The entrepreneur’s journey is precarious at the best of times. Working as a sole-trader or as a micro-business has rocked most of us to the core, across the globe. What are the products for customers now?

From my own space, I see that there’s an immediate, sustained rise in co-working spaces rather than offices to facilitate more efficient working remotely and to create individual business cost-savings on over-inflated city-centre property spaces; I see families spending time together; a new appreciation for the role of educators in children’s lives; balconies and gardens full of seedlings as the love of growing things re-emerges; and reading…finally, after years of asset-stripping libraries out of our lives, we have woken up to their central role in our communities, our lives, our entertainment. Beyond tech, we have a reawakened need for human connection with each other and outside spaces. 

There’s hope in imagination

With an estimated 1.2bn children out of school globally, access to education and educating online were thrown into the spotlight. Perhaps more so, the scale and impact of the digital divide for children and youth, started to be seen and felt. It’s not just about access to the kit, it’s the cost of access and the lack of infrastructure. 

It was an opportunity for listening to youth voices about the future they want now, so I put together a free, online innovation challenge in partnership with the Commonwealth Businesswomen’s Forum and GSMA, running through from April to June at www.cbwn.org . We invited innovative ideas about how a mobile phone could be a school, used offline and powered in different ways, to give access to all education for all children. 

There is such hope and fairness and humour in their futures-thinking. The world they imagine, is inclusive for all; and they are the new generation of innovators and entrepreneurs.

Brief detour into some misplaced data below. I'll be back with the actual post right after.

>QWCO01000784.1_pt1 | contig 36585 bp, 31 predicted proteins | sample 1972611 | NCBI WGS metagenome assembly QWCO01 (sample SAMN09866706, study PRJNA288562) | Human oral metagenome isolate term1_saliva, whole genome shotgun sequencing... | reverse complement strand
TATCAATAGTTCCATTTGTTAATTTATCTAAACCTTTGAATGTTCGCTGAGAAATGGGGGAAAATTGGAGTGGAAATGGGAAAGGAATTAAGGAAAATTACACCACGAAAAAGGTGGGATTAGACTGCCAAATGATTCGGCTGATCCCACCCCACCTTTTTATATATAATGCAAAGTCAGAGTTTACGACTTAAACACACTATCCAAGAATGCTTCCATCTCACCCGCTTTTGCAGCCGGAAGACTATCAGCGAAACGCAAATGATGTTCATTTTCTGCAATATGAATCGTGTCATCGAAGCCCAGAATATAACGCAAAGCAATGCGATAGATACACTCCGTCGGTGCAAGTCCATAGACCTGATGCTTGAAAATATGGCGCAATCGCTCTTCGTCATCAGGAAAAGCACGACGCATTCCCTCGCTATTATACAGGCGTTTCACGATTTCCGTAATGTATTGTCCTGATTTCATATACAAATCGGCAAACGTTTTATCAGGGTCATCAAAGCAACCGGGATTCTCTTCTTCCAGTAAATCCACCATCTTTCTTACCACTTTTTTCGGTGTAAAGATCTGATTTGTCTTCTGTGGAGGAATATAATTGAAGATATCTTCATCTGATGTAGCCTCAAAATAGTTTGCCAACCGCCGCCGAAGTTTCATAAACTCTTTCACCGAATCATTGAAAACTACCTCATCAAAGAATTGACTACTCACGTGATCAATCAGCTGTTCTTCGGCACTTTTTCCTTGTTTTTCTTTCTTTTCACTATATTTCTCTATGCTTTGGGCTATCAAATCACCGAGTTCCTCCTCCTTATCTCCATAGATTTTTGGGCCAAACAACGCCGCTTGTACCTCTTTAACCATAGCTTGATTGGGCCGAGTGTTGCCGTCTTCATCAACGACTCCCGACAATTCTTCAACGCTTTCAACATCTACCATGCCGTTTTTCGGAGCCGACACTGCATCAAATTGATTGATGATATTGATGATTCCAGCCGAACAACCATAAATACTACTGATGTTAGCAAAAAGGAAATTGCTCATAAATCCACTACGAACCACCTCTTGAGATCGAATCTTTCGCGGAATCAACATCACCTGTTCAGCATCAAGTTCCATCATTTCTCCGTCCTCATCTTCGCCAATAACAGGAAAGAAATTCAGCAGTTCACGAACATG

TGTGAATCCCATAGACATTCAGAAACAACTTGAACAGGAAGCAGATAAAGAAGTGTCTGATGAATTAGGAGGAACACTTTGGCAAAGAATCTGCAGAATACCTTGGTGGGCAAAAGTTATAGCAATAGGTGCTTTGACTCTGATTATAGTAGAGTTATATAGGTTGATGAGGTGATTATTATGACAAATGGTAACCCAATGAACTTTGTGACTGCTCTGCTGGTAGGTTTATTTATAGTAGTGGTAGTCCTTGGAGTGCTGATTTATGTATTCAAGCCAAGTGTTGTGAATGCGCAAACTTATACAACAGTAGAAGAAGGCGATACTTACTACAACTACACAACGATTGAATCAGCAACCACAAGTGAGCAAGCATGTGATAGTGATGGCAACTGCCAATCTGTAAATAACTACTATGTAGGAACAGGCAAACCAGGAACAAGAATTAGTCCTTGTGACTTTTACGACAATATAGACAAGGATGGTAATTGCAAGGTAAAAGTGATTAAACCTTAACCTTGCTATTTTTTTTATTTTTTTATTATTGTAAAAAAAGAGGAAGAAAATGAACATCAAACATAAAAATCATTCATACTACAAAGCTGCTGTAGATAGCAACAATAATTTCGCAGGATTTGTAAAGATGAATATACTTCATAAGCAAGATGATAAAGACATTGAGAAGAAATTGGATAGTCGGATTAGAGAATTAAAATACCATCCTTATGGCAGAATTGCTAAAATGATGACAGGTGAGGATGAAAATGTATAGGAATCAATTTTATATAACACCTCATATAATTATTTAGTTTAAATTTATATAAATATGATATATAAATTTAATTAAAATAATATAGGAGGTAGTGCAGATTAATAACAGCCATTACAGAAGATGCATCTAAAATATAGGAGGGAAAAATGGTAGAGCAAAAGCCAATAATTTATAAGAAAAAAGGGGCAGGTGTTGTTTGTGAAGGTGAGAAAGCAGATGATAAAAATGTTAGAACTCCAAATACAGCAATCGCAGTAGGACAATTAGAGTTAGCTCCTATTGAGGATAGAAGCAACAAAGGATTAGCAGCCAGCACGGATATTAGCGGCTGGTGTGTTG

Be provoked!

You are your future self, so what do you imagine now about how you want it to be? Ask your kids. What does that future mean to them? Be provoked into envisioning a new business, a new future that resonates, support and creates the blue and green economies we need to mitigate the risks in front of us, so that we unfold a different reality. Imagine that future now.

Elaine has worked for 25 years as a change-maker and understands the challenges of taking action as a global citizen, growing sustainable solutions from within communities, rather than ‘doing it’ to them. She brings expertise and perspectives from across sectors, with tools and strategies that enable every individual to become an adventurer who dares to dream and has the courage to turn their ideas into reality. She works to create a circle of impact, empowering others so that they share and transfer those skills around the globe wherever they are, so that lasting change happens organically from the inside out. Visit www.flowinaction.org for more information